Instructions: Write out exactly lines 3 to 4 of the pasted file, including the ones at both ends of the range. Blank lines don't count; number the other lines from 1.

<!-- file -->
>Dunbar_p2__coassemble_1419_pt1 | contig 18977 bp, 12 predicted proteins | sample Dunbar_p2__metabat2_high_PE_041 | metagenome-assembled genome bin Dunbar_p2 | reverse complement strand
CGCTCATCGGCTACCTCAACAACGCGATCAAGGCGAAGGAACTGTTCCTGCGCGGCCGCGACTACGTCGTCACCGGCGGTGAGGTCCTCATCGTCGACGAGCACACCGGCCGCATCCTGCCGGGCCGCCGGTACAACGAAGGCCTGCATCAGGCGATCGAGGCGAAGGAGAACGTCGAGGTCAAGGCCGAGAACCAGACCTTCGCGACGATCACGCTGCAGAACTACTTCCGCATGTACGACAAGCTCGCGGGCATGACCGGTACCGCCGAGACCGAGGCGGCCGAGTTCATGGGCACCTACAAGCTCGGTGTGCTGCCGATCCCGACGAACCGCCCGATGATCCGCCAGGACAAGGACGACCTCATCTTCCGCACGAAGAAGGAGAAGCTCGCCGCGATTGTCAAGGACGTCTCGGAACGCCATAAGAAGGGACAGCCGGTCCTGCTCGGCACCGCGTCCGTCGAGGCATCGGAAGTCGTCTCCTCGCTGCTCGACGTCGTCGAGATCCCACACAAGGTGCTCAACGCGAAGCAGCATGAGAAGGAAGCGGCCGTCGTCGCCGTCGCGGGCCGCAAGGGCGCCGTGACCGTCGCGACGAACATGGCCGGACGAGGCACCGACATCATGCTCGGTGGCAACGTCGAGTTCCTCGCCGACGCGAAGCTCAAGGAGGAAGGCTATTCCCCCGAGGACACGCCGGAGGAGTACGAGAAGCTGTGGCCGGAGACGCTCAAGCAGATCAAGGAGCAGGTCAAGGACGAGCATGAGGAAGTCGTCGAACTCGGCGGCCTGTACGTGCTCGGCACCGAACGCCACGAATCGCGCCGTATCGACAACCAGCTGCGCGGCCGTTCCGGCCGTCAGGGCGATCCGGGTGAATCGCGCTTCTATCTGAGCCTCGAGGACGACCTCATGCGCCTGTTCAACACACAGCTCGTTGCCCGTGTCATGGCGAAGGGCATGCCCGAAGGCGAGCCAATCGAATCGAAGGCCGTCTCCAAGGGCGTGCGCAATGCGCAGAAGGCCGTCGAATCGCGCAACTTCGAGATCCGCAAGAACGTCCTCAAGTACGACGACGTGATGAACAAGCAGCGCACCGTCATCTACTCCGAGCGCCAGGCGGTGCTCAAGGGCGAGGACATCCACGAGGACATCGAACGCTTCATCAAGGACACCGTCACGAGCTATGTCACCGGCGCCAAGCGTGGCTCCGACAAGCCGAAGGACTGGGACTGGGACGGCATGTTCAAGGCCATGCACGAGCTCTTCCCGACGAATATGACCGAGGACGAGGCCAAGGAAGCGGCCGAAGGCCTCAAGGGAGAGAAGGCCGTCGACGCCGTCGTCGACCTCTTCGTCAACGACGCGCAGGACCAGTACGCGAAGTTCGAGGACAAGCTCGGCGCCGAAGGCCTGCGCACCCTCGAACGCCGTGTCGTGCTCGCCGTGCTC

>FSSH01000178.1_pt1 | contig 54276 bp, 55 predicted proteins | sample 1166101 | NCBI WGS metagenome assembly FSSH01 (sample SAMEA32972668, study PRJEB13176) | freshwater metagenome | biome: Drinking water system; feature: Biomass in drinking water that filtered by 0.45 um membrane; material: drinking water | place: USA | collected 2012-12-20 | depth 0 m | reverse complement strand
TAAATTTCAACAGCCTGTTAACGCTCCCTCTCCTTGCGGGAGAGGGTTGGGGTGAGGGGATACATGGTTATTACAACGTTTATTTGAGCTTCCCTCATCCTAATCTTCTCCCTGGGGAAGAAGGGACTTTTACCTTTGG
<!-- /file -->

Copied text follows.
>FSSH01000178.1_pt1 | contig 54276 bp, 55 predicted proteins | sample 1166101 | NCBI WGS metagenome assembly FSSH01 (sample SAMEA32972668, study PRJEB13176) | freshwater metagenome | biome: Drinking water system; feature: Biomass in drinking water that filtered by 0.45 um membrane; material: drinking water | place: USA | collected 2012-12-20 | depth 0 m | reverse complement strand
TAAATTTCAACAGCCTGTTAACGCTCCCTCTCCTTGCGGGAGAGGGTTGGGGTGAGGGGATACATGGTTATTACAACGTTTATTTGAGCTTCCCTCATCCTAATCTTCTCCCTGGGGAAGAAGGGACTTTTACCTTTGG